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The usual differentiable structure on real line was obtained by taking ${F}$ to be the maximal collection containing the identity map, Let ${F_1}$ be the maximal collection containing $t\mapsto t^3$. I need to show $F_1\neq F$, but $(\mathbb{R},F)$ and $(\mathbb{R},F_1)$ are diffeomorphic.

Well, first of all, what does it mean by maximal collection? I am not clearly getting and how to define a diffeomorphism between these ordered pairs, that also not clear to me. Please help.

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Maximal = cannot add anything to it while preserving the consistency relations. Re-read the definition of a differentiable structure carefully. – user31373 Jun 28 '12 at 21:14
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The maximality of $F$ means that if $(U, \varphi)$ [here $U$ is an open subset of our manifold; in this case, of $\mathbb R$] is another chart which is compatible with each $(V, \psi) \in F$ — in the sense that each transition map \[ \varphi^{-1} \circ \psi\colon \psi(U \cap V) \to \varphi(U \cap V) \] is a diffeomorphism in the sense of calculus on $\mathbb R$ — then $\varphi$ is actually in $F$.

So take $U = \mathbb R$ and $\varphi(t) = t^3$. Is this compatible with $F$? For the second part, note that it follows from all of these definitions that if a function $f\colon (\mathbb R, F) \to (\mathbb R, F_1)$ is a diffeomorphism with respect a choice of global coordinates on both sides, then it is a diffeomorphism of manifolds.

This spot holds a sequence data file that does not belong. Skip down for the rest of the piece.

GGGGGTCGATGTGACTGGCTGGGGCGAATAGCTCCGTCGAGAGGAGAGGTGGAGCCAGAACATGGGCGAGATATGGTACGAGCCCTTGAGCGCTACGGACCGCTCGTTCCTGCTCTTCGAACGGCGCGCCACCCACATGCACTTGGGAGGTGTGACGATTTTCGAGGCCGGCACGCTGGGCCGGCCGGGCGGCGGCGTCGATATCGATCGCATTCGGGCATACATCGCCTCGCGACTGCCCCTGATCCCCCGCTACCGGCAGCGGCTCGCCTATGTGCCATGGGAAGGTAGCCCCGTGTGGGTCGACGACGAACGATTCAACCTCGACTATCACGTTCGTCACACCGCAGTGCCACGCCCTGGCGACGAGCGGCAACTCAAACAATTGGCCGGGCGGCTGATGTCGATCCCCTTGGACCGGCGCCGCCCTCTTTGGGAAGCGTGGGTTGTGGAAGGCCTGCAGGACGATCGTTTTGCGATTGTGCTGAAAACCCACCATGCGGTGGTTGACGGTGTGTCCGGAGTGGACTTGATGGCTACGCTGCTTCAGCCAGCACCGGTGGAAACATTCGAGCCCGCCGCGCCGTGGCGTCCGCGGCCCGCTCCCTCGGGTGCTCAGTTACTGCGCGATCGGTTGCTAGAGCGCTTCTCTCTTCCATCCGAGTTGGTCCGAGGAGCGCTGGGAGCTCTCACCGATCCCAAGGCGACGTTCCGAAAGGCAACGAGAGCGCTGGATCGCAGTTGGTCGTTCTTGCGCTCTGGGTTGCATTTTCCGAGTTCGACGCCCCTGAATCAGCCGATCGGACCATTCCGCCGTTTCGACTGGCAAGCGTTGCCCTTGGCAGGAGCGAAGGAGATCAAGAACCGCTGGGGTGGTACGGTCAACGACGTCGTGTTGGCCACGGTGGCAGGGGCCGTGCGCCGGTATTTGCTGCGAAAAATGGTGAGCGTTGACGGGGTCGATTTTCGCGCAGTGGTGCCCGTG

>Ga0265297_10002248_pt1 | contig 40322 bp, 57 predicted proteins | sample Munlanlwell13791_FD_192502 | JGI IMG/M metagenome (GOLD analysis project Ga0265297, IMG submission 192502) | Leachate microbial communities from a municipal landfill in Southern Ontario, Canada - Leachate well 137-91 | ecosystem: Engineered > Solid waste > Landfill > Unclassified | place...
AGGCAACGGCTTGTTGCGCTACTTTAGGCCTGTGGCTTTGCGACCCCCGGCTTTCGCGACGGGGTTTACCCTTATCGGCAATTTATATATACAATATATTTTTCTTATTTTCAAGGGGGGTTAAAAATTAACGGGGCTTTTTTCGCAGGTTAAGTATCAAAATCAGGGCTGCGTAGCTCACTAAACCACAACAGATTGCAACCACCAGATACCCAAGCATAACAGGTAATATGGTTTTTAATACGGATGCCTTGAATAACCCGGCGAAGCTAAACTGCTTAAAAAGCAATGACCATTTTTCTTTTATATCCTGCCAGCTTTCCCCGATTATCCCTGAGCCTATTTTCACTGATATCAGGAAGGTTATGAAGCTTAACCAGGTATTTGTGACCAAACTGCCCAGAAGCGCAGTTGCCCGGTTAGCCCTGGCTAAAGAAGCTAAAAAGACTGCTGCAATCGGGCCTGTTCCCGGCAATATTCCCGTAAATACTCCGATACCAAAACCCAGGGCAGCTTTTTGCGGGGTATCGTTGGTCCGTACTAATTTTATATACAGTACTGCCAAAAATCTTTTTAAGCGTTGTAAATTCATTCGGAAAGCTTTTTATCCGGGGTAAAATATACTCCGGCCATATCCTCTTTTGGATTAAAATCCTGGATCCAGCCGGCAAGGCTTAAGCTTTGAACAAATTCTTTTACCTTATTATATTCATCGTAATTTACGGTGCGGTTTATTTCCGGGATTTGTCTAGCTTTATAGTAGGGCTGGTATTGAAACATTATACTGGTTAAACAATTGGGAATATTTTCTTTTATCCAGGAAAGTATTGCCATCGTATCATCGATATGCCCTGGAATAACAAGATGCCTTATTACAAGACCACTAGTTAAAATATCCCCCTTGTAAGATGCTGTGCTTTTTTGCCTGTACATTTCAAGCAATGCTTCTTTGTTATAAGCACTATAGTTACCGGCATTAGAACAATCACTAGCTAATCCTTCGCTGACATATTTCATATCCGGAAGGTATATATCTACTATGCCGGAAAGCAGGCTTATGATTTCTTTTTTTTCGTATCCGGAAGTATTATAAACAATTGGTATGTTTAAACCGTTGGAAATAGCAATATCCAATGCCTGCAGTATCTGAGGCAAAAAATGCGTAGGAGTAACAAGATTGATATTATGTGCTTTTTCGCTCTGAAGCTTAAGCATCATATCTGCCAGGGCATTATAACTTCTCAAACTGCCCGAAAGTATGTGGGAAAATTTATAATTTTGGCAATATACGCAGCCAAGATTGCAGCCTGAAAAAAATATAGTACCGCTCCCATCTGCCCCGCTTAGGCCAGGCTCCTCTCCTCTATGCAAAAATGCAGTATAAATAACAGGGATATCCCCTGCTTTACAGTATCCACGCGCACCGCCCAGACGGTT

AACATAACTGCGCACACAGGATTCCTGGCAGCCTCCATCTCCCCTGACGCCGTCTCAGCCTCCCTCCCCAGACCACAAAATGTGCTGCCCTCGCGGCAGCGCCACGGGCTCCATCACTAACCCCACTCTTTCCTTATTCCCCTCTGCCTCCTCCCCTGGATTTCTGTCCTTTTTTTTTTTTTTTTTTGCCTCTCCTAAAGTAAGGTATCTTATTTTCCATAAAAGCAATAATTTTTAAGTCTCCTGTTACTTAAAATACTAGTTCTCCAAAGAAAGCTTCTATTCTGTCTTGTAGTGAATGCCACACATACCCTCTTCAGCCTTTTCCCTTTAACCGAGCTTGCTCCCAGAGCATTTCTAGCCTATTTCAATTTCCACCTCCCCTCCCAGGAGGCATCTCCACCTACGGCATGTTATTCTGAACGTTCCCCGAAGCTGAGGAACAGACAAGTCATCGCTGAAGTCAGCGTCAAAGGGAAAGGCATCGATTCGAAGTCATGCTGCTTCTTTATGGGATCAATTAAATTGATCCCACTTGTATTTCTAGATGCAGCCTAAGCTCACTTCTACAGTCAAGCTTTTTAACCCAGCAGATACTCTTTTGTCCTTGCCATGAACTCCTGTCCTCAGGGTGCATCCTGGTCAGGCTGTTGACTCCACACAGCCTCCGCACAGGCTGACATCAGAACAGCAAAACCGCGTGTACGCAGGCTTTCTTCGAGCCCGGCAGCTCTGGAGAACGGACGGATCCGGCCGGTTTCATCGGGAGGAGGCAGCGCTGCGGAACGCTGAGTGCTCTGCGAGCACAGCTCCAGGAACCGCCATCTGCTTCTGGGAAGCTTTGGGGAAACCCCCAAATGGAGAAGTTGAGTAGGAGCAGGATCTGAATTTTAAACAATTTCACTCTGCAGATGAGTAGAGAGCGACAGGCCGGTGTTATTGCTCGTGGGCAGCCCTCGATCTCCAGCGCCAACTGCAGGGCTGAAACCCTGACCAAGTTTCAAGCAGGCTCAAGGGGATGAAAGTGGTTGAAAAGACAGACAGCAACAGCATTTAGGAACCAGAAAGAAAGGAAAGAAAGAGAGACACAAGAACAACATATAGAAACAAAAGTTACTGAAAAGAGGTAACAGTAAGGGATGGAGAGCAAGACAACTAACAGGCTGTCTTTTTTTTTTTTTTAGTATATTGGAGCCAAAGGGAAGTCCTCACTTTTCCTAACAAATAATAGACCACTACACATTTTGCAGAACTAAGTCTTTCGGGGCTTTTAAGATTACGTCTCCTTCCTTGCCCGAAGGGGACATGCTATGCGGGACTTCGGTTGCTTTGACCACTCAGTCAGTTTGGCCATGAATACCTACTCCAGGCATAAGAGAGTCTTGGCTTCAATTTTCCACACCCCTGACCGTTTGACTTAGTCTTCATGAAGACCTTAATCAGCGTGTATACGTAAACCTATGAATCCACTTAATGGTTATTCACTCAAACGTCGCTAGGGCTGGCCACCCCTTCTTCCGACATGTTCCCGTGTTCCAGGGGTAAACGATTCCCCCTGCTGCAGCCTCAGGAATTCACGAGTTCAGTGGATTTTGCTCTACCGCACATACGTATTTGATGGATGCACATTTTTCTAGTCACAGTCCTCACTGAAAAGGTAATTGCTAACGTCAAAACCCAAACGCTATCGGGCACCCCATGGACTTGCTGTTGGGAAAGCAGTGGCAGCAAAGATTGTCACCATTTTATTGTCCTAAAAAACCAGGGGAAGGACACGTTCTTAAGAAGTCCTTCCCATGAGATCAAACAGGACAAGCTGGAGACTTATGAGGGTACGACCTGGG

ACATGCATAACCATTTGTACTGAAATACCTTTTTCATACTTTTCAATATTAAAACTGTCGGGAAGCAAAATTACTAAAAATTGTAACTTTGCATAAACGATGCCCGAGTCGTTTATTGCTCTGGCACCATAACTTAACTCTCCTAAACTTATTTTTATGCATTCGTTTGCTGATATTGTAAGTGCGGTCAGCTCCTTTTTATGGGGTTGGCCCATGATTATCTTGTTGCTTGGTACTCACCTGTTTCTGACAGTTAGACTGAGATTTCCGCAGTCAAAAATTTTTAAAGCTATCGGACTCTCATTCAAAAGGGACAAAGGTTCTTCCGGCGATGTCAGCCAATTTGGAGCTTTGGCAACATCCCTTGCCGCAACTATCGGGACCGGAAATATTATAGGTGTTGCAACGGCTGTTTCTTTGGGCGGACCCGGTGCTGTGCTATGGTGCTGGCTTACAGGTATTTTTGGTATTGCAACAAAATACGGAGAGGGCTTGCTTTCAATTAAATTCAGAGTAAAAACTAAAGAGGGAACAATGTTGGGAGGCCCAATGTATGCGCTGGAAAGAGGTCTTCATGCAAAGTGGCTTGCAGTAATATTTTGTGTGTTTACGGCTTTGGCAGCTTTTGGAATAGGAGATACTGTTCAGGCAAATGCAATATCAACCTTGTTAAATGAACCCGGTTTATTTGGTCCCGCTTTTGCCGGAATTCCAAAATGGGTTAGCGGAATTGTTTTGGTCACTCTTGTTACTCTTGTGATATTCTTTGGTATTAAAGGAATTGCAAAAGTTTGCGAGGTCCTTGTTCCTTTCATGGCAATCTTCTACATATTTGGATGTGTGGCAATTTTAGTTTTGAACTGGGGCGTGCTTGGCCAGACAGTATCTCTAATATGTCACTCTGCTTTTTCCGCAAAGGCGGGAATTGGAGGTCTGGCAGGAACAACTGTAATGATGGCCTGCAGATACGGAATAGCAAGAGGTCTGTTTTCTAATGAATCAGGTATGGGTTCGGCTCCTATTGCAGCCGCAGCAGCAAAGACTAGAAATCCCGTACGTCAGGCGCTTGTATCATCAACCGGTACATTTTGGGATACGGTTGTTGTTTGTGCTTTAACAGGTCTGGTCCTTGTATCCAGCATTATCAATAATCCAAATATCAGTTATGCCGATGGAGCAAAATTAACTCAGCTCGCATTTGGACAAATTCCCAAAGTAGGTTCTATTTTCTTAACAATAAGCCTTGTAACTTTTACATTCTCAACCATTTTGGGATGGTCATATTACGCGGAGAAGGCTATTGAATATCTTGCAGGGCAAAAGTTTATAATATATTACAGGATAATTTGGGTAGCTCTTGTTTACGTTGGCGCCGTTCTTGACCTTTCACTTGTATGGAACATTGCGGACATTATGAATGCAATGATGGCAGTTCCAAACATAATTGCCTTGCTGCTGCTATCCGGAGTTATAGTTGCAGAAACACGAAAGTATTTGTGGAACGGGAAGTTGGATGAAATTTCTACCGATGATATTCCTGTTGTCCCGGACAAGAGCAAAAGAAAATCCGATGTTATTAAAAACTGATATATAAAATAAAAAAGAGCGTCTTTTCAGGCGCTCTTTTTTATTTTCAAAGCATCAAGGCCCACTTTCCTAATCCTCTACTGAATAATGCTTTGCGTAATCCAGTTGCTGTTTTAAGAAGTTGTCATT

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There are a lot of little things to say here, but I don't want to write a book in this space. Most texts (Lee's Introduction to Smooth Manifolds and Spivak's A Comprehensive Introduction to Differential Geometry, Vol. 1 come to mind) will talk about this in great detail. It is impossible to physically write down all of charts in the resulting atlas, but that's almost the point of the maximality condition. – Dylan Moreland Jun 28 '12 at 21:34

What is a "maximal collection"?

A differentiable structure is a collection of open neighborhoods and chart maps which satisfies a series of conditions:

  • Open neighborhoods cover the manifold
  • Open neighborhoods are homeomorphic to the model space $\mathbb{R}^n$
  • On intersections of open neighborhoods, transition maps are smooth

To require maximality of a differentiable structure $\mathcal{A}$ is to require that if $\mathcal{A}$ is contained in any other differentiable structure $\mathcal{A}'$ which also satisfies these properties, then $\mathcal{A}' = \mathcal{A}$.

How to define a diffeomorphism between smooth manifolds?

A diffeomorphism between smooth manifolds is a homeomorphism that is smooth and smoothly invertible in every coordinate chart. Just as a homeomorphism defines an equivalence of topology between topological spaces, a diffeomorphism defines an equivalence of smooth structures.

So it looks like your job is to write down the maximal smooth structure $\mathcal{A}_1$ containing the identity map as a chart map, the maximal smooth structure $\mathcal{A}_2$ containing $t\mapsto t^3$, and then a self-homeomorphism of $\mathbb{R}$ (the underlying topological space) which is smooth and smoothly invertible in each coordinate chart in $\mathcal{A}_1$ and $\mathcal{A}_2$.

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